The Olympic Club Lake Course in San Francisco is short at just 6,800 yards. It has only one fairway bunker and at 240 yards off the tee, it serves no purpose at all.There's hardly any out-of-bounds, and even though it's called the Lake Course, there isn't a water hazard anywhere (credit nearby Lake Merced for the name). There is no way to loose a ball unless you get it stuck in a tree. Sounds pretty easy, dosen't it? Yet this is a four time United States Open Course!
What makes it so tough? There's few level lies anywhere, the short holes are uphill, the wind and the grass. Deep grass. If the slanted fairways don't kill you the subtle greens will. There are no simple lies and no easy putts. Then there's the funny little rolls on the greens. No fairway is wider than 31 yards. The greens are surrounded by a 30 inch band of intermediate 1 1/2 inch rough, followed by a primary rough of 5 to 6 inches. The combination of all these will rip your scorecard to shreds!
The Stimpmeter reads 11 on these greens and most putts seem downhill. The toughest holes are the second through the fifth. They have been dubbed, "Quake Corner". It has been said that these 4 holes are the 4 hardest holes, in a row, on the tour. Number 6 is a very difficult hole also, making the front 9 a nightmare. Most will agree that a tournament will be won or lost on the front side. The greens are small and it takes a very patient player to score at Olympic. Par during the Open is 70 and few players have ever seen it.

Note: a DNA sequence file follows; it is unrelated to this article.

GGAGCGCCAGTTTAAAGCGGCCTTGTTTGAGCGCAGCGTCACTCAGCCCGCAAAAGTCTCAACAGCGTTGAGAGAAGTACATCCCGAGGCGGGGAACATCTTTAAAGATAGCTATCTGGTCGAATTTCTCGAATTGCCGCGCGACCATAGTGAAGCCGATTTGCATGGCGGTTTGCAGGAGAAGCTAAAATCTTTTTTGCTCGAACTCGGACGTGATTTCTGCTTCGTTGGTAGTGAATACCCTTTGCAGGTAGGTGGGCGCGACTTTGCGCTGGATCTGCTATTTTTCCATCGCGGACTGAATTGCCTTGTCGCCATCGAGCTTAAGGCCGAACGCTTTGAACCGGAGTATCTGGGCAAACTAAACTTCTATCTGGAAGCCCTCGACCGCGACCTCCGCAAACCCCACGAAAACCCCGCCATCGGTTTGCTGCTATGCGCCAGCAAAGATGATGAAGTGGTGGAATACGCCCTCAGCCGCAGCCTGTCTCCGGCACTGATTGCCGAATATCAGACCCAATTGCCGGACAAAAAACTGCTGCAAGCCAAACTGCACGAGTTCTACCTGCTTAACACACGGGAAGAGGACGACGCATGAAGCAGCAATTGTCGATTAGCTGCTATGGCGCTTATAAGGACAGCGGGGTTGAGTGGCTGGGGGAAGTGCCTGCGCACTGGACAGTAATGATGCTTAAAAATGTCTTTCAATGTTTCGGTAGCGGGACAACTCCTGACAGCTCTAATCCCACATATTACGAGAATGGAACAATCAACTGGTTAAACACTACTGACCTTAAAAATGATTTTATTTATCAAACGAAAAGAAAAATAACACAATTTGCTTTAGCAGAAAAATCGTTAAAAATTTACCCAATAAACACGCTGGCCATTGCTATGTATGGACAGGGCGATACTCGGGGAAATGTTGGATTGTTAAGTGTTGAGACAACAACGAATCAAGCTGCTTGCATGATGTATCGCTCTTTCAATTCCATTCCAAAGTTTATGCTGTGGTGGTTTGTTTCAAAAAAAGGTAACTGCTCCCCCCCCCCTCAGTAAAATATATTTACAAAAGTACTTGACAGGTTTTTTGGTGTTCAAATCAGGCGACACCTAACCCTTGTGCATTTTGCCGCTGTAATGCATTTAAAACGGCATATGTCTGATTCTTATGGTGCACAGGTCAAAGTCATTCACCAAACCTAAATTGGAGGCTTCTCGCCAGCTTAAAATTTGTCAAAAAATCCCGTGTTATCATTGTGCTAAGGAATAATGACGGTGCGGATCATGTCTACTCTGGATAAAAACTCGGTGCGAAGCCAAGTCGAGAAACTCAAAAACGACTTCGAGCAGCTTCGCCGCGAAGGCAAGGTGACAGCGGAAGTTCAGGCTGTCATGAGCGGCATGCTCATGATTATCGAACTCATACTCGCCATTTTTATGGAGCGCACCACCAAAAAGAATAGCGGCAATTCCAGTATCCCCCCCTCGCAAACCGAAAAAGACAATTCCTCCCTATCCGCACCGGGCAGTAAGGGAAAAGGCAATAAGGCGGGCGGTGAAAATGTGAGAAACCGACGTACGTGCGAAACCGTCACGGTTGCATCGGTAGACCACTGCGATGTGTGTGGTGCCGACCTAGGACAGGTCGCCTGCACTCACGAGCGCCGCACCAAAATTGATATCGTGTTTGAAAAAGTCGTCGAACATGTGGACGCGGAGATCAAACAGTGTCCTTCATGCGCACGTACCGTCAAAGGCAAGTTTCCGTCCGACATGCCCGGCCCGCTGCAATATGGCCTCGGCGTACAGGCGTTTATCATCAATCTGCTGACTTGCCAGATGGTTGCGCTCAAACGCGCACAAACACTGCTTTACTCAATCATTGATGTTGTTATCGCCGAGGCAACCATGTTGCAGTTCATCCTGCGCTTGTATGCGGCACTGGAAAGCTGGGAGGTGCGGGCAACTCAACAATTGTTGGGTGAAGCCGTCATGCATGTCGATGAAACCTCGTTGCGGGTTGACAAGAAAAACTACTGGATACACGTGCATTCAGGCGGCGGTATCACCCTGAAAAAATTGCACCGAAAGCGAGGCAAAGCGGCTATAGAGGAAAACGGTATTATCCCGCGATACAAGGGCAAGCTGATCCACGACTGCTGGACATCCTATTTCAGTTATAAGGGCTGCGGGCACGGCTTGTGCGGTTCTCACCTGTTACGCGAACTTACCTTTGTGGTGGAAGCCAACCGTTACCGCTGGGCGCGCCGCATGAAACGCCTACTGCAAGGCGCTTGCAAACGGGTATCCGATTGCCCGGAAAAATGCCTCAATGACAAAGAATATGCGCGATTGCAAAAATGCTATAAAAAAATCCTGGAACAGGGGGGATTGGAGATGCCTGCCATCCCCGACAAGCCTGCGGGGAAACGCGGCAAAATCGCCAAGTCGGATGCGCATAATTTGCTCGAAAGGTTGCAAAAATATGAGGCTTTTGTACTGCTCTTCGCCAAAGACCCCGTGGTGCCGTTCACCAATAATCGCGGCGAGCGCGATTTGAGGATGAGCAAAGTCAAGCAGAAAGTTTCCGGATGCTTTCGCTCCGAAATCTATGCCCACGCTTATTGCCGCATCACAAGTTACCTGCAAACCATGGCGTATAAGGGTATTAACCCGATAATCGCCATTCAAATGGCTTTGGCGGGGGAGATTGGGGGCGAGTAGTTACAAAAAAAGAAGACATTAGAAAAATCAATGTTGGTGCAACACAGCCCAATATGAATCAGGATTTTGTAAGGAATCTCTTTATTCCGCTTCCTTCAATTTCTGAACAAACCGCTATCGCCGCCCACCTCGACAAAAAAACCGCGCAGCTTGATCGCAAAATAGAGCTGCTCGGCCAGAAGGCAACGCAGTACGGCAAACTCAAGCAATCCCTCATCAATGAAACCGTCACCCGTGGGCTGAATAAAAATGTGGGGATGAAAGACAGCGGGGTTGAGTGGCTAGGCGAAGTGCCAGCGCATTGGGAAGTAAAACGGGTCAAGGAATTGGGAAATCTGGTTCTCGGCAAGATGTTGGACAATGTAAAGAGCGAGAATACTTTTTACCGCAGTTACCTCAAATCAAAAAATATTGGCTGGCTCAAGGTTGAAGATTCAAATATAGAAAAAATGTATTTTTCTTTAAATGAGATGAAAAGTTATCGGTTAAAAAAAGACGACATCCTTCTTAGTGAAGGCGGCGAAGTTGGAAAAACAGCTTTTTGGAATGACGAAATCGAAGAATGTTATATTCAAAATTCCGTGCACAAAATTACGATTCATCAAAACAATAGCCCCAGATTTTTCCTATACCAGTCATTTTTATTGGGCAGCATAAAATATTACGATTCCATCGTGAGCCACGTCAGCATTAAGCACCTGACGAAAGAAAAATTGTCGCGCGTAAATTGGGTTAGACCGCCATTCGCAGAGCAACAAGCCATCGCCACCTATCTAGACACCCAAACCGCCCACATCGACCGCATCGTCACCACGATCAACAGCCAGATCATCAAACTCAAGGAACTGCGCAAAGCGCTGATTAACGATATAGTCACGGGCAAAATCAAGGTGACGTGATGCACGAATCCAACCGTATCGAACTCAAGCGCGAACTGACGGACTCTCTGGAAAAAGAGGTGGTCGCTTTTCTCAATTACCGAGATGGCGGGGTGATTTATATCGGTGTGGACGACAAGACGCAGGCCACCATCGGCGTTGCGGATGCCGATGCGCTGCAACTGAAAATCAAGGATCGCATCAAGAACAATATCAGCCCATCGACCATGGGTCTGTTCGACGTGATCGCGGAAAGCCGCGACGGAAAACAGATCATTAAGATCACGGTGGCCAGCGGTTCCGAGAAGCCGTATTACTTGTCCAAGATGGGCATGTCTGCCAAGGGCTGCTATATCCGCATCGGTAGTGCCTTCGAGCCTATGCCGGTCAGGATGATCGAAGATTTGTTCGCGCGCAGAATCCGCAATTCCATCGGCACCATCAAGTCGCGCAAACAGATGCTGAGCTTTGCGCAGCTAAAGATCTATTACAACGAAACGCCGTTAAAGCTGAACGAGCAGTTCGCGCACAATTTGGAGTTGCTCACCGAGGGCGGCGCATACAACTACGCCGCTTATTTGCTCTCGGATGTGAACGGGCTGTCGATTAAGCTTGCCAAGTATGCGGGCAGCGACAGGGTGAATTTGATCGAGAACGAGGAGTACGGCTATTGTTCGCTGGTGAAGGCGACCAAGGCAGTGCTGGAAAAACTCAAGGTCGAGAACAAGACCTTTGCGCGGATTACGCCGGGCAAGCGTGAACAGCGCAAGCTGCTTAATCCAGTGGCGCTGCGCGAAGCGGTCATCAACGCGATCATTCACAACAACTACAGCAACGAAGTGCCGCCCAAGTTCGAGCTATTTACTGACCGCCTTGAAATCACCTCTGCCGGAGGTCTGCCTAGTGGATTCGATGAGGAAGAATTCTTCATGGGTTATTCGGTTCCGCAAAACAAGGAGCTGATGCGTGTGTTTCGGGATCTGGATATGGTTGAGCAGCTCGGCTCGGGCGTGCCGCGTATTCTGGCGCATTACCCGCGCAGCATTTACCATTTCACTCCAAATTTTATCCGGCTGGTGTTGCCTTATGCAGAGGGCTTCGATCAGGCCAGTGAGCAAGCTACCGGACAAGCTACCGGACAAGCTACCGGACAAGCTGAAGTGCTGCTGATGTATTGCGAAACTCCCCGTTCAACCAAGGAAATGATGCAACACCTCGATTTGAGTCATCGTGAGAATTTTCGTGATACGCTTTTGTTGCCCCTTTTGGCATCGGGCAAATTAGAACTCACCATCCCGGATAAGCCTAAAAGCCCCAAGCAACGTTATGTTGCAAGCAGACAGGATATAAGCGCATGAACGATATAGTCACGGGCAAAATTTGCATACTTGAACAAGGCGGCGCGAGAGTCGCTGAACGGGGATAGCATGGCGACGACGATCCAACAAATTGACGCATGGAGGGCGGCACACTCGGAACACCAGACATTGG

the valderrama golf club
The Valderrama Golf Club, on Spain's Costa del Sol is a place where birdies are a precious commodity. It is also the only course outside the United States and Canada to be a fully certified member of the International Audubon Society's Cooperative Sanctuary Program. The course is a classic Robert Trent Jones example. At 6,819 yards it isn't very long but it is very tough. The best landing areas are not far down the fairway so distance is not important. The best players will use their drivers a few times, but no more, or they'll pay the price.
The greens are slick but so are the fairways, as green-mowers are used to cut the fairways. The back nine is the test here, a place where par is as good as a birdie. Trees encroach on both sides as the fairways narrow. This course requires not only the correct club from the tee, but one must also hit it straight, and equally important, drive the correct distance.
70 miles south of Denver is an excellant example of a Donald Ross design on the East Course and a classic Robert Trent Jones West Course. The property is over 3,000 acres of golf at it's finest. Along with the Mountain Course this facility will test every shot in your bag, so bring plenty of balls.
There are slick, undulating greens (9.5 on the Stimpmeter) and tight fairways. A 408 yard number 6 on the East that calls for a demanding tee shot over a lake. A top notch resort that includes 9 restaurants, spa, swimming, tennis and horseback riding. The practice facility is fantastic, including a 10,000 square foot putting green.